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Controversy over transgender students: Why can't schools designate a unisex restroom?

University of Georgia education professor Peter Smagorinsky is a regular contributor to the AJC Get Schooled blog. Today, he responds to another frequent contributor, longtime Georgia educator Jim Arnold, on the controversy over transgender students and school restroom policies.

In a blog posting Friday, Arnold said, "The presidential decree prohibiting public schools from discriminating against those students that self-identify as transgender by forcing them to use the bathroom that corresponds to their biological gender creates a political firestorm around what was essentially a non-issue for schools...To have the president make such a declaration on behalf of the 0.2 or 0.3 percent of the population seems sort of like killing ants with B-2 bombers. You can do it, but it’s probably not the best use of the resources at your disposal."

By Peter Smagorinsky

Over the last few years, I have developed a healthy admiration for Jim Arnold. He was the rare public school administrator who roared back against the power when policymakers imposed too much redundant testing on his schools in Pelham City. He has written many essays on education for Get Schooled, and keeps a compelling blog, the space in which his recent essay on the transgender school restroom controversy ran, under the title “Potty Training.” I think he’s a wise educator and unique public servant. It helps that we usually agree with each other.

But we disagree on the issue of how Georgia schools should respond to the federal demand for school restroom accommodations for transgender students. I hope my response to his essay comes across as respectful disagreement rather than an ideological food fight. I do, however, think that an alternative perspective to his essay is available, based on different assumptions.

Among Jim’s rebuttal’s of the Obama administration’s recent statement on restroom equity is the issue that the transgender population is miniscule, raising the question of whether such a small percentage of kids merits the imposition of a federal policy. Jim says, “To have the president make such a declaration on behalf of the 0.2 or 0.3 percent of the population seems sort of like killing ants with B-2 bombers. You can do it, but it’s probably not the best use of the resources at your disposal.”

I checked, and Jim’s statistics seem accurate. The percentage of transgender people in the total population is quite small, and that figure comprises the whole transgender population. Most people don’t come out as transgender until they are over 30. The percentage of schoolchildren who would urinate in a bathroom not designated for their birth sex is undoubtedly much lower.

But about 1.5% of the U. S. population uses a wheelchair, and the vast majority of them are much older than students in schools. Students with “orthopedic impairments” comprise .9% of students in schools, but this category is far broader than simply those requiring a wheelchair. It is possible, then, that the number of students and teachers requiring wheelchairs is, if not the same, then not far apart. Both are well under 1% of the whole population of students in school.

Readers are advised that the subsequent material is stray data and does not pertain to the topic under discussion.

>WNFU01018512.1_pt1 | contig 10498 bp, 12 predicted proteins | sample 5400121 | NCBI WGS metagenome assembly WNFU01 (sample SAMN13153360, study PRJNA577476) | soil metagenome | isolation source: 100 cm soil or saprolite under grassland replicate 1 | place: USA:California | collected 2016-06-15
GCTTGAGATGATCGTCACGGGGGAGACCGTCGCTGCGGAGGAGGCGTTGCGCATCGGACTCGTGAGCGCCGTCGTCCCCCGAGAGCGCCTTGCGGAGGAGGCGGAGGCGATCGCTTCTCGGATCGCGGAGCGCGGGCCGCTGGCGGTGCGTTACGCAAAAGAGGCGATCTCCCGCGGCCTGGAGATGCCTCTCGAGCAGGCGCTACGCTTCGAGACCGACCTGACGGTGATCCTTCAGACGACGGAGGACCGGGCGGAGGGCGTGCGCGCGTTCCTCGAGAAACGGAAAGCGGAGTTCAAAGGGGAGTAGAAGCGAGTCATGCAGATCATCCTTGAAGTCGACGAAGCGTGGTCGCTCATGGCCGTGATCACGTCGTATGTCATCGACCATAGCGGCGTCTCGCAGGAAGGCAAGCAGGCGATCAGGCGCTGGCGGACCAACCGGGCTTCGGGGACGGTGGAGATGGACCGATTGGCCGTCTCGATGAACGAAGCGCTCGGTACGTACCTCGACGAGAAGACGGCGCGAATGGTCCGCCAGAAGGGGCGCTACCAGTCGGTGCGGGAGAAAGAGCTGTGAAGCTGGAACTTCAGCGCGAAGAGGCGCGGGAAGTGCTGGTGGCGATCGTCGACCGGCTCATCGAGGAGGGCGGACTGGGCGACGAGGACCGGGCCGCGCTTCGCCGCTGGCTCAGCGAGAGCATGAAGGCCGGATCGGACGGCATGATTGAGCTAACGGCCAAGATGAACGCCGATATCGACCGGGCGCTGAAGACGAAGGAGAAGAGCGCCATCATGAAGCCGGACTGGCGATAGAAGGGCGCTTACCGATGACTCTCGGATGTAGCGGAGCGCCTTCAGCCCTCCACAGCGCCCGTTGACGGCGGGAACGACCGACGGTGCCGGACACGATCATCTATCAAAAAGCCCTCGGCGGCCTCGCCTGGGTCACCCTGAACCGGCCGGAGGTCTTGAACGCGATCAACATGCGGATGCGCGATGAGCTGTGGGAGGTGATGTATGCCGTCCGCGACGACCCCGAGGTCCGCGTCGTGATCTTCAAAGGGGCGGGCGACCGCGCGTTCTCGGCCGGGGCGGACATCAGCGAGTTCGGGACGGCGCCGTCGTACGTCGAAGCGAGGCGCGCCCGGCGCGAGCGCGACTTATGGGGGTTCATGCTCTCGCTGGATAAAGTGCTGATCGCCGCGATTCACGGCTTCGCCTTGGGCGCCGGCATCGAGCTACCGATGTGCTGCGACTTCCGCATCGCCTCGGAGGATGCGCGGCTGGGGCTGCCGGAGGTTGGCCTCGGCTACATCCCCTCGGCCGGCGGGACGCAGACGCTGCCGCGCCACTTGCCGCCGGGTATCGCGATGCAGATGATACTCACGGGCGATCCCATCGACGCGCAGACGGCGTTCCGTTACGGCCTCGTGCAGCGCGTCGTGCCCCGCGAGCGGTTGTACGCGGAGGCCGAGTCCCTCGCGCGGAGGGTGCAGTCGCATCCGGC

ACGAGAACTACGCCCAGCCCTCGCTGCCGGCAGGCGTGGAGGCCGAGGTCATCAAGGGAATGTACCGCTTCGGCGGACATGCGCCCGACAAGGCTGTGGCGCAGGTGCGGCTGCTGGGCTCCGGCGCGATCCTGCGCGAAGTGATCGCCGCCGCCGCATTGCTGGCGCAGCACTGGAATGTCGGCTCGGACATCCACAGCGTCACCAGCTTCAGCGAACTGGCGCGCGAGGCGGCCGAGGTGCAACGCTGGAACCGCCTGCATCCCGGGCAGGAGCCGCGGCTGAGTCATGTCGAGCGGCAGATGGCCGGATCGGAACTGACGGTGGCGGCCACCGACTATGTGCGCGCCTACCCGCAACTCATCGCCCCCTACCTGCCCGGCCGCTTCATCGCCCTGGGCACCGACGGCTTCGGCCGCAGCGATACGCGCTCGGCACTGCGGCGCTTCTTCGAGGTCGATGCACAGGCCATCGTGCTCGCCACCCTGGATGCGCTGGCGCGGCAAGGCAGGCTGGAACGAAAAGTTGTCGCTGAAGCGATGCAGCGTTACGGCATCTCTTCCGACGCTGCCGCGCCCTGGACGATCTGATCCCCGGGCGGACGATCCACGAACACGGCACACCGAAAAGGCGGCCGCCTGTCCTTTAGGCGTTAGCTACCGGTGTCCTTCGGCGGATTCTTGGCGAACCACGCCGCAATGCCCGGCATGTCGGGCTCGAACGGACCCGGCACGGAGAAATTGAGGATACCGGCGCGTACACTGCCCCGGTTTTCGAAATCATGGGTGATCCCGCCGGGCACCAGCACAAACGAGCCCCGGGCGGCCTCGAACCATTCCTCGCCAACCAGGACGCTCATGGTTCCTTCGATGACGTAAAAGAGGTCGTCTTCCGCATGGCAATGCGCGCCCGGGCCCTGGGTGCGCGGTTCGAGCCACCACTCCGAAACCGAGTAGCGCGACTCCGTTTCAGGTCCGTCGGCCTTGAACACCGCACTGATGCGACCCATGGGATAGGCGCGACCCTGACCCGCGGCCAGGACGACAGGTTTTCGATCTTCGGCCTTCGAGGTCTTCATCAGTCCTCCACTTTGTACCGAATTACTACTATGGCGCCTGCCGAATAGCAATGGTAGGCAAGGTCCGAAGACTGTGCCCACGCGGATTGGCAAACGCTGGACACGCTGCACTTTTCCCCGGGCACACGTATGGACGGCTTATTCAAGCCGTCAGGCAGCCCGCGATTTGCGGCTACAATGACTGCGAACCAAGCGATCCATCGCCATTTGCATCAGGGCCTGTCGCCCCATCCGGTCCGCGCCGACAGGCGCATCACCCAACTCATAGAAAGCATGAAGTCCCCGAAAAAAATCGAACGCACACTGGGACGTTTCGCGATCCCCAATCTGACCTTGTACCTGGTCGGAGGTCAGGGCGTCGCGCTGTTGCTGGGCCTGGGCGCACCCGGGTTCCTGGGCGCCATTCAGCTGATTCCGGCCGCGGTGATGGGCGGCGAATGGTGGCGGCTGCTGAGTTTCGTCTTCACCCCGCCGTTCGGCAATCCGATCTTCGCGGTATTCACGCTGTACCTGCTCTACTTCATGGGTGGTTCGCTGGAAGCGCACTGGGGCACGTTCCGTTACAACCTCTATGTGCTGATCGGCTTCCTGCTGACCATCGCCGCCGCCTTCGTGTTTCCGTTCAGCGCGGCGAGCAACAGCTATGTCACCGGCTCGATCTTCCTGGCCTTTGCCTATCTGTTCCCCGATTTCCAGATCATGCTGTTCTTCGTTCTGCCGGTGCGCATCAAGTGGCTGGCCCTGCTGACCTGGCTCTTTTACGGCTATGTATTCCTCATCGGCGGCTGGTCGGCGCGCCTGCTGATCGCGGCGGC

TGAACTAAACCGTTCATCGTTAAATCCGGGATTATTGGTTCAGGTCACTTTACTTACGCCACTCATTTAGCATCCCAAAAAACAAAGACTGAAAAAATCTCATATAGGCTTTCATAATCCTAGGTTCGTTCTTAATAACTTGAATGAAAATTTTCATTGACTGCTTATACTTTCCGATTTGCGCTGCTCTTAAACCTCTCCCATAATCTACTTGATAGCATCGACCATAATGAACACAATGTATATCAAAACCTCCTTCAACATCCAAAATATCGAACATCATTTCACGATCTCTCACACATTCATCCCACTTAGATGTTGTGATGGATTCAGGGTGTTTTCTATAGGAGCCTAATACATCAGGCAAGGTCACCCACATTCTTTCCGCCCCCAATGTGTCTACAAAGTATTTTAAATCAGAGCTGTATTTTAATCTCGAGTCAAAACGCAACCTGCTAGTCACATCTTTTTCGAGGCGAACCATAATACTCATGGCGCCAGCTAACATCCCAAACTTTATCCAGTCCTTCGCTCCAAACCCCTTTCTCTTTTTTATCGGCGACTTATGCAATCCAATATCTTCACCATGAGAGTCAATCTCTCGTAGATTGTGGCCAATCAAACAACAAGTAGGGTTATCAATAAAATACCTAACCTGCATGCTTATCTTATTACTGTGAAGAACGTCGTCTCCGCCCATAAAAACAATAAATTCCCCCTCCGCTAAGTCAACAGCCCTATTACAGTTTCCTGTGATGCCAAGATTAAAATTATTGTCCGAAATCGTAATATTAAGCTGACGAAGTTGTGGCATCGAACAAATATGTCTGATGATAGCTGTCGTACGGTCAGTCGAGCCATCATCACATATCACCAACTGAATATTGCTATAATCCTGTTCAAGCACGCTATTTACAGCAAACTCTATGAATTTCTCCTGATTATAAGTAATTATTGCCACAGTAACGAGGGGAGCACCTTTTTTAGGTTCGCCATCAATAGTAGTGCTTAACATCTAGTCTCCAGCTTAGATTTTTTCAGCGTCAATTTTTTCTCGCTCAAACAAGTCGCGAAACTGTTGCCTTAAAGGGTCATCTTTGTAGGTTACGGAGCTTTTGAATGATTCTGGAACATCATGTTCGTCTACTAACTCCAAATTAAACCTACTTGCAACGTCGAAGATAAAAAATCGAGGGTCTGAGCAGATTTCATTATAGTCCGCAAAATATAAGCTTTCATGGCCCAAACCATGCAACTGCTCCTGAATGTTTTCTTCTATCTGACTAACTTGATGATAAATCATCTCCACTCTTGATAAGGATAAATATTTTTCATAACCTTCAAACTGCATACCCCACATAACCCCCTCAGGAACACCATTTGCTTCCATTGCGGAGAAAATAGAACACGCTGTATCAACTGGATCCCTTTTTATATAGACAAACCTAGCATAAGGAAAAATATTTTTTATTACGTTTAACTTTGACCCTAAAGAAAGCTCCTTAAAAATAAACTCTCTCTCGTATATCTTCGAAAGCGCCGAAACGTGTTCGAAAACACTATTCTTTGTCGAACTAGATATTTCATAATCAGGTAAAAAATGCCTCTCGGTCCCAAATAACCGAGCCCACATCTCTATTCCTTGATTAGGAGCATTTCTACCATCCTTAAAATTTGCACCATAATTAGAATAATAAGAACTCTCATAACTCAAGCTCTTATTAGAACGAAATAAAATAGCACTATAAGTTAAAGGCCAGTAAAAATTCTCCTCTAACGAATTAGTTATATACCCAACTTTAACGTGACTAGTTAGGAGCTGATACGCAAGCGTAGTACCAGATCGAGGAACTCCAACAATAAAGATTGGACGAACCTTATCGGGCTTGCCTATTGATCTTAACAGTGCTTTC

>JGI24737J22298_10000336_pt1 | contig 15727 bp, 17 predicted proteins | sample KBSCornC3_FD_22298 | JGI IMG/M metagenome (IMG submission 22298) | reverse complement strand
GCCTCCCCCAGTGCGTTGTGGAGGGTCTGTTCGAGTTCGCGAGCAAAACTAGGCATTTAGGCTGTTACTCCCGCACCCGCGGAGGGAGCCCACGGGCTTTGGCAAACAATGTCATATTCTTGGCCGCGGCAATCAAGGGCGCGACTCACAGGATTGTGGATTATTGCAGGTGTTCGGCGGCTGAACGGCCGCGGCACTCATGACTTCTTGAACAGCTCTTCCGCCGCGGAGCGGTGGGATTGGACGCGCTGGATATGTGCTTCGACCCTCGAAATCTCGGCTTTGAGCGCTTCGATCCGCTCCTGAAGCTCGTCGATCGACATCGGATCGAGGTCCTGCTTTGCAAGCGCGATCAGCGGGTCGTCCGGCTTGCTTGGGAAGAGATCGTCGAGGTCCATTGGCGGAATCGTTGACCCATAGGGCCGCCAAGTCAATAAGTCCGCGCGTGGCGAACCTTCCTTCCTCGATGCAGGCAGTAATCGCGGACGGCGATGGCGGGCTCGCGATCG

Making schools wheelchair accessible, however, is required by law. Few would deny those requiring wheelchairs access to schools or toilets adjusted for their needs. But if the issue is solely the low percentage of people who require the accommodation, then we already have a clear example of a much more expensive accommodation in the issue of wheelchair accessibility for about the same number of people.

Jim also refers to transgender students as “suffering from gender confusion.” I see their frame of mind as being quite different. Rather than interpreting transgender people as confused, I find them to be exceptionally determined. I can’t imagine making the decision to go against immense public pressure to declare that your anatomy and your personal makeup are unmatched, and that you want to alter your body to transform yourself so that you feel whole. Following through on that resolution strikes me as being an act of exceptional clarity and will, not confusion.

Finally, I can’t understand why this issue is so contentious and hard to resolve. Why can’t a school take one of its restrooms and designate it as unisex? The only cost involved would be changing the sign on the door. That way parents would not need to be concerned about people masquerading as members of a non-biological sex and assaulting their children behind a restroom stall. If transgender people are feared for violating the arrangement and going into a sex-designated restroom in spite of the alternative, then perhaps they’ve been doing it all along anyhow without anyone noticing.

Jim’s perspective as a long-time school administrator leads him to examine the federal funding that Georgia would lose by defying the Obama Administration’s mandate on restroom equity. I always appreciate his attention to the daily costs of running a school building. Georgia would indeed suffer if the federal funds were denied over its refusal to comply. But does it really need to go to these lengths when seemingly simple, cost-free solutions are available that harm no one?



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About the Author

Maureen Downey has written editorials and opinion pieces about local, state and federal education policy since the 1990s.